Julia's Nutrition Tips #6: Hydration After Riding

Paul Haysom Paul Haysom

Words and photo: Julia Revitt

This is the sixth and last article in my series about what to eat and drink before, during and after riding. So, you’ve been out having a great day riding, the sun’s been warming your back, you’ve eaten your flapjack and got a smile on your face! Hopefully, when you’ve returned home or back to the car you won’t have a headache or raging thirst. Congratulations, you’ve nailed your hydration technique. Now you need to rehydrate…

Hydration after riding.  Photo © Julia Revitt
Hydration after riding.
Photo © Julia Revitt

You’ll need to sip water, drink tea or juice until your urine returns back to clear or pale yellow and you need to urinate regularly – this could take several hours or even several days if you have miscalculated your fluid requirements. If you take vitamin supplements they could affect the colour of your urine so you will have to judge hydration by volume and how often you need to go.

You can drink too much water, which is actually dangerous but this is quite rare – as long as you sip rather than gulp, you should be fine. Hyperhydration is only usually a problem in the ‘weekend warrior’ who is a bit unfit, sweats a lot and diligently drinks a lot, or the plodder who has been out all day. He thinks he’s doing the right thing but he’s drinking water faster than his body can make urine. Water sloshes around his stomach and is not comfortable. If he carries on, it can lead to hyponatremia if his blood sodium levels drop too much. If this sounds like you, cut down on the amount of fluid you consume while riding and recover with an electrolyte drink, which will replace those valuable nutrients.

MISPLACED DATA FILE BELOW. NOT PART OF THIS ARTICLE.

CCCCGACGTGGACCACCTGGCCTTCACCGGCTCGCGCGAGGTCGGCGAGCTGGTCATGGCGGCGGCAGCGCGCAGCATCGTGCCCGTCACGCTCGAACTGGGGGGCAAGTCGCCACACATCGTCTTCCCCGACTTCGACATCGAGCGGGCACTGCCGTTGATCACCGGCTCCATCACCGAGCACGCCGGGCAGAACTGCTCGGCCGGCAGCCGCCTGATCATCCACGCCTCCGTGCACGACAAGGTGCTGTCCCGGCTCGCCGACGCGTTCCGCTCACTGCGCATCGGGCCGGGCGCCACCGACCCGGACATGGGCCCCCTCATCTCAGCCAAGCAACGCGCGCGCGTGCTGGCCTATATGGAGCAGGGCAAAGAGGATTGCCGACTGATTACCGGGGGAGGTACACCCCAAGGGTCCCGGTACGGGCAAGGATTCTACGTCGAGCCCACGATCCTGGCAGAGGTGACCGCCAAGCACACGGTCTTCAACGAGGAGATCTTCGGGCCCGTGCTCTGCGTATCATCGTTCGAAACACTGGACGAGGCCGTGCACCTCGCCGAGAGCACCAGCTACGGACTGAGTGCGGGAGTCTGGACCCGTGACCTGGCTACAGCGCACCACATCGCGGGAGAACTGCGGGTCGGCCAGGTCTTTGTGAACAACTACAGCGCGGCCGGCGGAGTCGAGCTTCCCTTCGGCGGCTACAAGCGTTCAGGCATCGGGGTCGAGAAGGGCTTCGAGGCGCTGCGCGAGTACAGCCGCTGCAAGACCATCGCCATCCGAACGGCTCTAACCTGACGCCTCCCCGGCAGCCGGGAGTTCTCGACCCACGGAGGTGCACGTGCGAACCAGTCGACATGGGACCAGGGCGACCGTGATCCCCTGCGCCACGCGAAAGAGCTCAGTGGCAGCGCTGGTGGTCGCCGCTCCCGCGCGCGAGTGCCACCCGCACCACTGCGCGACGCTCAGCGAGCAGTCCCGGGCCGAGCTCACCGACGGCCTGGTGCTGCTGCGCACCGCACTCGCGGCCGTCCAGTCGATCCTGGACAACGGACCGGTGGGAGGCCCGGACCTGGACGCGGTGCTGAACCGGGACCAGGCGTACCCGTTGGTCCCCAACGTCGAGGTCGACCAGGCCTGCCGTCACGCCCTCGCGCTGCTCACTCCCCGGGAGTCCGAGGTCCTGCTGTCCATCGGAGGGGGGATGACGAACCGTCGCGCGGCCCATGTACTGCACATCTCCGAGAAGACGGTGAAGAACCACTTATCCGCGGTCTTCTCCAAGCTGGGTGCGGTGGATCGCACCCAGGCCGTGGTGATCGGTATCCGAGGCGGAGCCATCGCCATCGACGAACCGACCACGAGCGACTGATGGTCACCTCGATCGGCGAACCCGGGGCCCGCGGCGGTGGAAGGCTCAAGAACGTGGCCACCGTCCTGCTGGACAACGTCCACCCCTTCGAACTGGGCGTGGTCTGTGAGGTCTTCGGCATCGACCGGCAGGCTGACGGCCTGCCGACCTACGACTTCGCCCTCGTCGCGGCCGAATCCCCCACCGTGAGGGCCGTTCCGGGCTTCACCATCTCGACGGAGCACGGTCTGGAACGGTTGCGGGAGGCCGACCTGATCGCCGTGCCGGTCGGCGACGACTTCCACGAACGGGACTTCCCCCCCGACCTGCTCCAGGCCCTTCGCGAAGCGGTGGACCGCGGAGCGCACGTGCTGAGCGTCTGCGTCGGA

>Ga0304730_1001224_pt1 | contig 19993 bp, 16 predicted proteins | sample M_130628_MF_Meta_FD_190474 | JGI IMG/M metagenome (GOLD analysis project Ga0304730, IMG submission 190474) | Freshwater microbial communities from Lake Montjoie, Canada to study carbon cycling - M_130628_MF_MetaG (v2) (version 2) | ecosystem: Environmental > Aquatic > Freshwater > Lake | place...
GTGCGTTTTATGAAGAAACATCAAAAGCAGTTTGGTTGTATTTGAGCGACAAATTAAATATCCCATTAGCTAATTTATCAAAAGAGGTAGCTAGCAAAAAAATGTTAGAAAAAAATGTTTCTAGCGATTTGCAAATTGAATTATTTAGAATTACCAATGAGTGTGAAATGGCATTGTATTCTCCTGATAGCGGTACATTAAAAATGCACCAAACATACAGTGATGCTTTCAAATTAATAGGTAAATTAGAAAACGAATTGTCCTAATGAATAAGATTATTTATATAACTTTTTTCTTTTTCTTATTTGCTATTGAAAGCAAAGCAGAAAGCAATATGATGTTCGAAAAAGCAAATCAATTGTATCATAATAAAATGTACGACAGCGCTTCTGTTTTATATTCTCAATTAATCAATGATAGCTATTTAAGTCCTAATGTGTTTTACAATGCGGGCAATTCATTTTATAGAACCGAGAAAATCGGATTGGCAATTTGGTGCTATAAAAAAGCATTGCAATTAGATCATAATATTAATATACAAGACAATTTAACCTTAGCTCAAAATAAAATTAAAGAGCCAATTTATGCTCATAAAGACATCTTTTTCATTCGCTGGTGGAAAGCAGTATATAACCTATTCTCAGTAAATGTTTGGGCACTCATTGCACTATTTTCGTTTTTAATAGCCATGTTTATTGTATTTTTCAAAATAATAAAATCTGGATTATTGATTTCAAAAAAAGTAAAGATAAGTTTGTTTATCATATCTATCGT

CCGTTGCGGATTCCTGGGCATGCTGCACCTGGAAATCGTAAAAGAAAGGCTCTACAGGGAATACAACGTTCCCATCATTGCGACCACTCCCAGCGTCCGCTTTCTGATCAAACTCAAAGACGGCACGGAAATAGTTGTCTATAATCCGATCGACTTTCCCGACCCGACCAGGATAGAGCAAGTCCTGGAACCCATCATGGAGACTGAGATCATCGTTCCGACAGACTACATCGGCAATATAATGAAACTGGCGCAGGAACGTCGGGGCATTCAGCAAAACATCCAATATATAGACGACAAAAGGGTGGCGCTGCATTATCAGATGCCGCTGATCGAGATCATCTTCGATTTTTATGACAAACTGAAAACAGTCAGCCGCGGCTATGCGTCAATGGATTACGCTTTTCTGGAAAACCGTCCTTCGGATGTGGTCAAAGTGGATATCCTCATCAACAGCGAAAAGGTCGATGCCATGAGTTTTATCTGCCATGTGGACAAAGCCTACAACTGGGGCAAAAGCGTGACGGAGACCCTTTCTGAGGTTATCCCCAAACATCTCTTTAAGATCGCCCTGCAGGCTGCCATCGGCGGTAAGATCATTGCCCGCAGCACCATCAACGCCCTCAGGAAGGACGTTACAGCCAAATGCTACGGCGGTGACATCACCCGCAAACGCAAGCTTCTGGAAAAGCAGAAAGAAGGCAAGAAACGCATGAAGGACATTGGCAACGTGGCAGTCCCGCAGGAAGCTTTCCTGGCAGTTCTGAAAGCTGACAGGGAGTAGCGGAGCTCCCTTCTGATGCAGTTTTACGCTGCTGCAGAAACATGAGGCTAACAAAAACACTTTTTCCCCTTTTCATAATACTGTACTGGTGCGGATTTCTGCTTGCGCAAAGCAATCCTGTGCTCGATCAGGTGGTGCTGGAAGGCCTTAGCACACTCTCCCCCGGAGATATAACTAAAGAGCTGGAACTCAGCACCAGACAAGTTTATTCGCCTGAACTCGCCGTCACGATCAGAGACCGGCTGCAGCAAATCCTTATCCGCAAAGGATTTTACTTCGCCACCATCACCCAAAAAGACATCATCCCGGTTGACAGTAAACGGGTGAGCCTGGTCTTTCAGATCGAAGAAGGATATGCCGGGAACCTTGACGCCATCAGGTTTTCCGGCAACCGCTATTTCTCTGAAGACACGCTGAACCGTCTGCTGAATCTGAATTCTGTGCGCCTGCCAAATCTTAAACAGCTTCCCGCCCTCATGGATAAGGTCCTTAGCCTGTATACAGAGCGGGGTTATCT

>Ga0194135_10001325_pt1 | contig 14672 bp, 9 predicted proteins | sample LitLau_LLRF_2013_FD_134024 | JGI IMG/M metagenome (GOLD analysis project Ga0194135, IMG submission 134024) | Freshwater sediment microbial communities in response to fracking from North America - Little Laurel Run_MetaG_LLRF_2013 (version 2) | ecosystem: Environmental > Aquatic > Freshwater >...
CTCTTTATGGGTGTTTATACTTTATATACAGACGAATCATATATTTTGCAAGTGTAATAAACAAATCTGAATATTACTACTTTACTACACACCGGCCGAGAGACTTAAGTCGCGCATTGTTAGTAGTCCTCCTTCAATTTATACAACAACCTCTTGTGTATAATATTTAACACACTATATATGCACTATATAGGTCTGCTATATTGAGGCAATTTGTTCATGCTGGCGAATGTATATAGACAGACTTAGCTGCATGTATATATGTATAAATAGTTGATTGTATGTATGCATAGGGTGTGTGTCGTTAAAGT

An electrolyte drink is a good idea for anyone who has been out all day, especially if you’ve been sweating a lot. There are lots to choose from but as ever, the golden rule is not to try anything new before a long ride – you don’t want stomach problems while in the middle of nowhere.

Watery foods such as apples, melons, soups and smoothies will help to hydrate you too and can also help replace lost electrolytes. This can help if you just can’t drink any more water – go for a chicken soup and a glass of orange juice instead.

Some sports drinks manufacturers make a recovery drink which may help you to recover quickly.  The idea is that you drink the recovery drink after your training which delivers just what your body needs when it needs it so that your recovery time is reduced. These contain some protein to help your muscles recovery quickly and will replace the need for food after the ride – follow the instructions on the bottle. I personally have problems drinking recovery drinks and can only face water after a strenuous day. For me water and food works best but experiment to find out what works for you.

Click here for Julia’s previous lesson
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